INTRODUCTION TO THE WALTZ.
Byron spent the autumn of 1812 "by the waters of Cheltenham," and, besides writing to order his Song of Drury Lane (the address spoken at the opening of the theatre, Oct. 10, 1812), he put in hand a Satire on Waltzing. It was published anonymously in the following spring; but, possibly, because it was somewhat coolly received, he told Murray (April 21, 1813) "to contradict the report that he was the author of a certain malicious publication on waltzing." In his memoranda "chiefly with reference to my Byron," Moore notes "Byron's hatred of waltzing," and records a passage of arms between "the lame boy" and Mary Chaworth, which arose from her "dancing with some person who was unknown to her." Then, and always, he must have experienced the bitter sense of exclusion from active amusements; but it is a hasty assumption that Byron only denounced waltzing because he was unable to waltz himself. To modern sentiment, on the moral side, waltzing is unassailable; but the first impressions of spectators, to whom it was a novelty, were distinctly unfavourable.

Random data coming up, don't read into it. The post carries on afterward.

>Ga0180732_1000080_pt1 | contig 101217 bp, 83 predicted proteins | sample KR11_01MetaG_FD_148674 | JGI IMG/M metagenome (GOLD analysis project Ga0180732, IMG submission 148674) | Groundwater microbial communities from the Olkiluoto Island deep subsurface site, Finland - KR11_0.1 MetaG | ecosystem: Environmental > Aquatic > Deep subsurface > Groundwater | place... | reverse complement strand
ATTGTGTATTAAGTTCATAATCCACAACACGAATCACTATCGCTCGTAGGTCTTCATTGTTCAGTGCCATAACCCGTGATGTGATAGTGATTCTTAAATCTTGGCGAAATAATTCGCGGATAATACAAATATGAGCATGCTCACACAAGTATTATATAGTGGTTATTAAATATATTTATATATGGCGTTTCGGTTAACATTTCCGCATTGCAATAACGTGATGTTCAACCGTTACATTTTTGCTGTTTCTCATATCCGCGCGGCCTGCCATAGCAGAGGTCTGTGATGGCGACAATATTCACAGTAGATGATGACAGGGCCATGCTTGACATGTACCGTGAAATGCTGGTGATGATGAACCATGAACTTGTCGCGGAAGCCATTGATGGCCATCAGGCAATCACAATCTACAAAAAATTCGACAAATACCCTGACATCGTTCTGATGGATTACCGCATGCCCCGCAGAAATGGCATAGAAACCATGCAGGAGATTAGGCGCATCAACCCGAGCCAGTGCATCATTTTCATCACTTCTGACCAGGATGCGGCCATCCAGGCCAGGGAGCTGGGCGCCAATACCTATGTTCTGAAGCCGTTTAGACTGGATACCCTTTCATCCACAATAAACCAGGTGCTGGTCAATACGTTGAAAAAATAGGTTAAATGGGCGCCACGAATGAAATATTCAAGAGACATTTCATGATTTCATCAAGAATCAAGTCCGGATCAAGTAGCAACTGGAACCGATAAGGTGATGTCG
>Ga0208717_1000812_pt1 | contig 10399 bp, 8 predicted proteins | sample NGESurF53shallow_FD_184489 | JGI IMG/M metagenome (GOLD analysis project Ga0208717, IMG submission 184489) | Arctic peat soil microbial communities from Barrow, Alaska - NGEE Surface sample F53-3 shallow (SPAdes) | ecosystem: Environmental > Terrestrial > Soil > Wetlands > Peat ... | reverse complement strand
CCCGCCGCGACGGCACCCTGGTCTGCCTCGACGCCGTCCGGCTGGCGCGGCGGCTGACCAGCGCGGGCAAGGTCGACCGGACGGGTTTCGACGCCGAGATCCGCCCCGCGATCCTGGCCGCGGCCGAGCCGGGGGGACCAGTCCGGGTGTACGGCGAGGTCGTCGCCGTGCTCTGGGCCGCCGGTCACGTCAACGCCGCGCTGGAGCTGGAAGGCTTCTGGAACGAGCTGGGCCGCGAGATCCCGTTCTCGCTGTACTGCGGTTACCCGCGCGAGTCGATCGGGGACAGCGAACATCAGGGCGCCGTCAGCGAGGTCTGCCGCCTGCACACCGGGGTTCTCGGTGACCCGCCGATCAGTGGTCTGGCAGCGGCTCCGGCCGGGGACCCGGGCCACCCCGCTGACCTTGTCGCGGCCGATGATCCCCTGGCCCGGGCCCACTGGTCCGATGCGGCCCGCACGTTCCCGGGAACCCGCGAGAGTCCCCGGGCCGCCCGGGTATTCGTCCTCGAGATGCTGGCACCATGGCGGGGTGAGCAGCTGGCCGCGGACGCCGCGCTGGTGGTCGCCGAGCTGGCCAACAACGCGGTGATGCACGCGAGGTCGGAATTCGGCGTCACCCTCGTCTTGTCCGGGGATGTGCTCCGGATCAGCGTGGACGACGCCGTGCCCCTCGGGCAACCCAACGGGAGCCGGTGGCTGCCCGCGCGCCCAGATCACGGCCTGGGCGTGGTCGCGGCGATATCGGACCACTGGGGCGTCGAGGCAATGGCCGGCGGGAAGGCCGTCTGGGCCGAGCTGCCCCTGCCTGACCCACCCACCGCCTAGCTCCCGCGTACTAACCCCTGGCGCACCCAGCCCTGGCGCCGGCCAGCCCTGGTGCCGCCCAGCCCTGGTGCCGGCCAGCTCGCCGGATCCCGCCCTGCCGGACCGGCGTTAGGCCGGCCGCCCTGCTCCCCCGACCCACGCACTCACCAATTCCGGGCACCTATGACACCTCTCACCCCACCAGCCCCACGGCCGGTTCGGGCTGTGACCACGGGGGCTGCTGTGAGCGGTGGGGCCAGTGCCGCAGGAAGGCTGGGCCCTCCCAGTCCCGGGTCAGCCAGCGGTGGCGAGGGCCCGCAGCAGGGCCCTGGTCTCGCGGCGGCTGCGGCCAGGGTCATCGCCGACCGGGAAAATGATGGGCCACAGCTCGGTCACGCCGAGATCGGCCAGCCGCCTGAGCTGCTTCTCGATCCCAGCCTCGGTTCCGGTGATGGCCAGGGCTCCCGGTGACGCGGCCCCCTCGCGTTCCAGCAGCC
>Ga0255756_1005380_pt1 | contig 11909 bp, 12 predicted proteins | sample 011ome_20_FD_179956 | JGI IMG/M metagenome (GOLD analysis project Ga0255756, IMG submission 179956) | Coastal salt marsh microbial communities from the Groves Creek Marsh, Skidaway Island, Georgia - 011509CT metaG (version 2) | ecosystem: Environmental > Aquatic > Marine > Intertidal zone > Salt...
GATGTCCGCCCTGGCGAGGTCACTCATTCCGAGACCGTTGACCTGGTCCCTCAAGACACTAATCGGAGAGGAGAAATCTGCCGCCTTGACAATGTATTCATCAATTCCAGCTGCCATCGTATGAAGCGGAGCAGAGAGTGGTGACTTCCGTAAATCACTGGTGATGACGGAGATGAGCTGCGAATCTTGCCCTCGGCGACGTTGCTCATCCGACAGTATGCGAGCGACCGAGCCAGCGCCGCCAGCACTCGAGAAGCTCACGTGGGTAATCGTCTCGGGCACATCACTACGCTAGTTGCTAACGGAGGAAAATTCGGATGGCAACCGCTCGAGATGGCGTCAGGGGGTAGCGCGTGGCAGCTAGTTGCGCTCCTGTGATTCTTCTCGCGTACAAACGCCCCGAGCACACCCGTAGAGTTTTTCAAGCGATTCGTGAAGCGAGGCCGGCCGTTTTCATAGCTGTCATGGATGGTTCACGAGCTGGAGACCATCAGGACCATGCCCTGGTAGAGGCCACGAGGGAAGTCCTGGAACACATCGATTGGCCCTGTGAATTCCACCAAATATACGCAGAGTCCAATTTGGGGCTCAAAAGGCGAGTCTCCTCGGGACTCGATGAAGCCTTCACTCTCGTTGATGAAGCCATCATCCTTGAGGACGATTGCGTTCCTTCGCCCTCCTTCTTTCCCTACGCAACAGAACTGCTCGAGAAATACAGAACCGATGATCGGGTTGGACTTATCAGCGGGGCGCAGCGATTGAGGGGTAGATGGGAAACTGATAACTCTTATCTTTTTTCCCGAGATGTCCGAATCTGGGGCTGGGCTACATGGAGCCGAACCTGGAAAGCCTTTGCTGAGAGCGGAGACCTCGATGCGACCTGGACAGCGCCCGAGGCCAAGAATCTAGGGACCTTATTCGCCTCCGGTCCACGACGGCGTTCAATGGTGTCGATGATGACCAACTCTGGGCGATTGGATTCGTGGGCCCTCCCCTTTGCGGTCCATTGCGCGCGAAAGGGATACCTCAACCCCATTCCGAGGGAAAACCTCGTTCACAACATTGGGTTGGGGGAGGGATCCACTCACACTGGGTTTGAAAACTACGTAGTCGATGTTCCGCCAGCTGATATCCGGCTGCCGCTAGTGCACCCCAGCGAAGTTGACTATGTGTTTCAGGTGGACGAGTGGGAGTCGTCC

In a letter from Germany (May 17, 1799) Coleridge describes a dance round the maypole at Rübeland. "The dances were reels and the waltzes, but chiefly the latter; this dance is in the higher circles sufficiently voluptuous, but here the motions of it were far more faithful interpreters of the passions." A year later, H. C. Robinson, writing from Frankfort in 1800 (Diary and Letters, i. 76), says, "The dancing is unlike anything you ever saw. You must have heard of it under the name of waltzing, that is rolling